Coronavirus muffles March Madness but not Illinois’ new sports betting industry — yet

Amid COVID-19 concerns, gamblers placed more than 6,300 bets over the first two days at the state’s first sportsbook.

SHARE Coronavirus muffles March Madness but not Illinois’ new sports betting industry — yet

Ashlee Rezin Garcia/Sun-Times

The state’s most profitable casino hit its goal earlier this week of ushering in Illinois sports betting in time for March Madness. 

Now it’s aiming to keep bettors coming through its Des Plaines doors after news that  coronavirus concerns will bar fans from live action at the NCAA men’s basketball tournament. 

Fist bumps and hand sanitizer were the name of the game for the dozens of politicians and gambling executives who packed Rivers Casino’s new sportsbook at a grand opening ceremony Monday as Blackhawks fan favorite Eddie Olczyk placed the first legal sports wager in state history


Blackhawks announcer Eddie Olczyk makes Illinois’ first sportsbook wager and puts $100 down on his hometown White Sox to win the American League pennant at 16-to-1 odds at BetRivers Sportsbook in Rivers Casino.

Ashlee Rezin Garcia/Sun-Times

The COVID-19 concerns didn’t scare off the scores of sports gamblers who placed 6,371 bets at Rivers over the first two days, according to the casino. Almost two-thirds of those bets were made Tuesday, the first full day of sportsbook operations. 

But it remains to be seen how gamblers will place their bets after news came down from the NCAA that attendance at March Madness games will be limited to players, family and “essential staff.”

Rivers spokesman Patrick Skarr said the casino has “a corporate-wide approach to preventing and responding to the coronavirus. 

“We have cleaning personnel on duty around the clock cleaning our equipment and surfaces,” Skarr said in a statement. “Alcohol-based hand-sanitizing stations are located throughout the facility for employees and guests.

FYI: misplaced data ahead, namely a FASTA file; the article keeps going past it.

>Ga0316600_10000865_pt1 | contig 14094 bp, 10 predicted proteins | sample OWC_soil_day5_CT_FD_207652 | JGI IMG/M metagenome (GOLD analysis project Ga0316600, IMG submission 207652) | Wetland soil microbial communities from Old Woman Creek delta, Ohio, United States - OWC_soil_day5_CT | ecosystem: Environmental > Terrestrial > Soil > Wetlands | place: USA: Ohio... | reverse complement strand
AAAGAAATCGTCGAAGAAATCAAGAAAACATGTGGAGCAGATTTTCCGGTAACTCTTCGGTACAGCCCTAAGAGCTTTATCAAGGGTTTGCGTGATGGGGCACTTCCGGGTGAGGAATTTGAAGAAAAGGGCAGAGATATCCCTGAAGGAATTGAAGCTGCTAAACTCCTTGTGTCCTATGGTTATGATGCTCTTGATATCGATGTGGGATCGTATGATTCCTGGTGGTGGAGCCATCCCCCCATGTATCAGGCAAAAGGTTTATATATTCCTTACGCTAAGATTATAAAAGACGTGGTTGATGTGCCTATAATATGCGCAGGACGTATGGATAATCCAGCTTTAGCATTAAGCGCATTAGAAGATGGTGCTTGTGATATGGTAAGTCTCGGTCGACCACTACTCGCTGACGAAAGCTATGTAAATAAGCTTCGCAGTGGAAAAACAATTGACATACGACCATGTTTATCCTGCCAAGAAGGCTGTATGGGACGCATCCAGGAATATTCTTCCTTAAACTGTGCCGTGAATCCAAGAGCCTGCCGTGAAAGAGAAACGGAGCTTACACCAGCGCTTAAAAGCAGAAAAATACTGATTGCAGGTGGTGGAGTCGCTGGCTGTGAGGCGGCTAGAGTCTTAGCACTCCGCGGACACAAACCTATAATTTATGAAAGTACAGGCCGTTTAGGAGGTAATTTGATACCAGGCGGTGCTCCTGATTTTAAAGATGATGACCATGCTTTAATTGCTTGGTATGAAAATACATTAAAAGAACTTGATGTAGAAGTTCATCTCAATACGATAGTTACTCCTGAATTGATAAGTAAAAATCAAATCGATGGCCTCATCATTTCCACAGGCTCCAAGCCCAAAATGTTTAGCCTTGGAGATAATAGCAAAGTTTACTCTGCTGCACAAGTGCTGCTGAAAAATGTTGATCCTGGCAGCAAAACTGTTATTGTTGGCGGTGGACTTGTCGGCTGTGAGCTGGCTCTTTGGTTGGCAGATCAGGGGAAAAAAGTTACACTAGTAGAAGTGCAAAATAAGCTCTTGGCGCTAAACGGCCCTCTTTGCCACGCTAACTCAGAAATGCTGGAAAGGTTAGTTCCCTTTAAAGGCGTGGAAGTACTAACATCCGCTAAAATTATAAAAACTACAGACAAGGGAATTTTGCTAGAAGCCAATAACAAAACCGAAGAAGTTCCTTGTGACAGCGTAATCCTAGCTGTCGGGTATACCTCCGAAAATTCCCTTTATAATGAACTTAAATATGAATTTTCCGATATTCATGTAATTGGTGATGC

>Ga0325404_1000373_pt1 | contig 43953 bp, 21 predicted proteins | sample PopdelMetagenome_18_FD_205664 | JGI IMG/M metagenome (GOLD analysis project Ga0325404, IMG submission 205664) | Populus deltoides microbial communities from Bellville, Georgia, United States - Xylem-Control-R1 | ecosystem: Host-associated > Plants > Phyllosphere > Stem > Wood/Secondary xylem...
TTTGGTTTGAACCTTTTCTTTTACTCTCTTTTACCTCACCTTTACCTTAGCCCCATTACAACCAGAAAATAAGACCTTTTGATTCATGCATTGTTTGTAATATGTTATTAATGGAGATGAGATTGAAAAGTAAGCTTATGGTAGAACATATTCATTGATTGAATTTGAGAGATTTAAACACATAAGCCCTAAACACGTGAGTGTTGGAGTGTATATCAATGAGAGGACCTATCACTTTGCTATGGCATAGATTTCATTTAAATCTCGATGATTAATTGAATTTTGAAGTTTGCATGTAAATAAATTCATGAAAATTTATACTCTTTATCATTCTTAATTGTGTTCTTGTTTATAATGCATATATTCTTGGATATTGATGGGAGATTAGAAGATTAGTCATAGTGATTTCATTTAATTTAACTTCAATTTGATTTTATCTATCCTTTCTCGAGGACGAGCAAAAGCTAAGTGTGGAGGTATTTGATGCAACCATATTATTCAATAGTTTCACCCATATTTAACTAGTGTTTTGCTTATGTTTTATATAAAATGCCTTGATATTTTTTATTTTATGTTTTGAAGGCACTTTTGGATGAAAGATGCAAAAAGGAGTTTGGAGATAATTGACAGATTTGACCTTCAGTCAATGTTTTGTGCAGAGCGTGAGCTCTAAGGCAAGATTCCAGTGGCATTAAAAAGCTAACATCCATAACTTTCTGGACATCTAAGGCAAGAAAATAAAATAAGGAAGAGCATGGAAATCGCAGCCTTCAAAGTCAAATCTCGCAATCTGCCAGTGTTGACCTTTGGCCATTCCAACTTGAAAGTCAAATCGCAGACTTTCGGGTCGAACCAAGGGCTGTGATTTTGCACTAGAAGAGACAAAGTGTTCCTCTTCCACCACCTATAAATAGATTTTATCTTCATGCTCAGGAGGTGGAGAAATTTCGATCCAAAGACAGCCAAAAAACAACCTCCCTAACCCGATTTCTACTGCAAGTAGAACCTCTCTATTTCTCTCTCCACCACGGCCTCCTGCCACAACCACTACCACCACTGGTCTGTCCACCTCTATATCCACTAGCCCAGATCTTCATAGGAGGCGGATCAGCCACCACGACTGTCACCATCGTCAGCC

“At our entrance, we have information advising our patrons of good preventative practices.  Finally, we encourage everyone to consult the website of verified credible sources like the CDC and the state public health department and we are updating our team members on a constant basis.”

As of Wednesday, it was business as usual for the rest of the state’s 10 existing casinos, according to Illinois Casino Gaming Association executive director Tom Swoik. 

“Everyone’s keeping track of what’s going on and planning ahead in case [officials] do decide shutdowns are necessary,” Swoik said. 

Spokesmen for the Illinois Gaming Board didn’t return requests for comment on whether they’ve issued any guidelines or recommendations to casinos regarding the viral outbreak. But as a slew of other schools and state agencies on Wednesday announced closures — including the General Assembly, which canceled its legislative session next week — the Gaming Board canceled its monthly meeting scheduled for Thursday. 

The Argosy Casino Alton near St. Louis is the state’s only other gambling house among the handful that so far have applied for Illinois sports betting licenses that has announced a March Madness launch date. As of Wednesday evening, its March 16 grand opening was still planned for the day before the tournament tips off. 

To ensure “guest safety” in light of the outbreak, the Downstate casino says it’s providing “increased fresh air circulation” and “more frequent public restroom cleaning rotations,” in addition to “increased sanitation of door handles and gaming devices,” regular sanitation of food and drink menus and ”more frequent cleaning of elevator buttons.”

The surge of gambling that accompanies March Madness could take a hit as the industry rolls out in Illinois, especially since the state is months away from launching online sports betting, according to Yaniv Sherman, head of commercial development at the online gambling company 888 Holdings. More than three quarters of sports bets are placed online in the states where it’s legal. 

”The hospitality market, including gaming, is at the epicenter of everything that’s going on right now,” Sherman said. “It’s a discretionary spending activity, tied into crowded places, large enclosed environments, so retail environments are more sensitive to these types of events: viruses, weather or people just unwilling to travel for their entertainment experience.”

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